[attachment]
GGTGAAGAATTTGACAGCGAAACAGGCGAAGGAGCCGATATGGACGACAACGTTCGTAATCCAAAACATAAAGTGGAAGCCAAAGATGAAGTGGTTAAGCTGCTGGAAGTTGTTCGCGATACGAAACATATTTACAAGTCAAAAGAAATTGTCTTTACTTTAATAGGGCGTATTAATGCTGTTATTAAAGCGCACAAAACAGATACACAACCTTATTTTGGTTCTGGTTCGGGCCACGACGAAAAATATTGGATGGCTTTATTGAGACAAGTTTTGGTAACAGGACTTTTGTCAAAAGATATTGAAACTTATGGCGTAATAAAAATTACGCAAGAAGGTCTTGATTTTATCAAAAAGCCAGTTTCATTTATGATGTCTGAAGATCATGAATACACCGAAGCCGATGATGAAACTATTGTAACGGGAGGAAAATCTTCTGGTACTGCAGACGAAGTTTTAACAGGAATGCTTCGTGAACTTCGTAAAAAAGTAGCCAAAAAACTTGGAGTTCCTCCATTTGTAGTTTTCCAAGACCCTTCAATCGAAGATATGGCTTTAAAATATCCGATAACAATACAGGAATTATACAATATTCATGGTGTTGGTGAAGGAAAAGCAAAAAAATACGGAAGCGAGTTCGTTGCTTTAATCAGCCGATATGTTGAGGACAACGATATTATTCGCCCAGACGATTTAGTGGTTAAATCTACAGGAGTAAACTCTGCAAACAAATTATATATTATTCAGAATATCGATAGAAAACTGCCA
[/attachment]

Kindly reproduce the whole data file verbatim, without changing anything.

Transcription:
GGTGAAGAATTTGACAGCGAAACAGGCGAAGGAGCCGATATGGACGACAACGTTCGTAATCCAAAACATAAAGTGGAAGCCAAAGATGAAGTGGTTAAGCTGCTGGAAGTTGTTCGCGATACGAAACATATTTACAAGTCAAAAGAAATTGTCTTTACTTTAATAGGGCGTATTAATGCTGTTATTAAAGCGCACAAAACAGATACACAACCTTATTTTGGTTCTGGTTCGGGCCACGACGAAAAATATTGGATGGCTTTATTGAGACAAGTTTTGGTAACAGGACTTTTGTCAAAAGATATTGAAACTTATGGCGTAATAAAAATTACGCAAGAAGGTCTTGATTTTATCAAAAAGCCAGTTTCATTTATGATGTCTGAAGATCATGAATACACCGAAGCCGATGATGAAACTATTGTAACGGGAGGAAAATCTTCTGGTACTGCAGACGAAGTTTTAACAGGAATGCTTCGTGAACTTCGTAAAAAAGTAGCCAAAAAACTTGGAGTTCCTCCATTTGTAGTTTTCCAAGACCCTTCAATCGAAGATATGGCTTTAAAATATCCGATAACAATACAGGAATTATACAATATTCATGGTGTTGGTGAAGGAAAAGCAAAAAAATACGGAAGCGAGTTCGTTGCTTTAATCAGCCGATATGTTGAGGACAACGATATTATTCGCCCAGACGATTTAGTGGTTAAATCTACAGGAGTAAACTCTGCAAACAAATTATATATTATTCAGAATATCGATAGAAAACTGCCA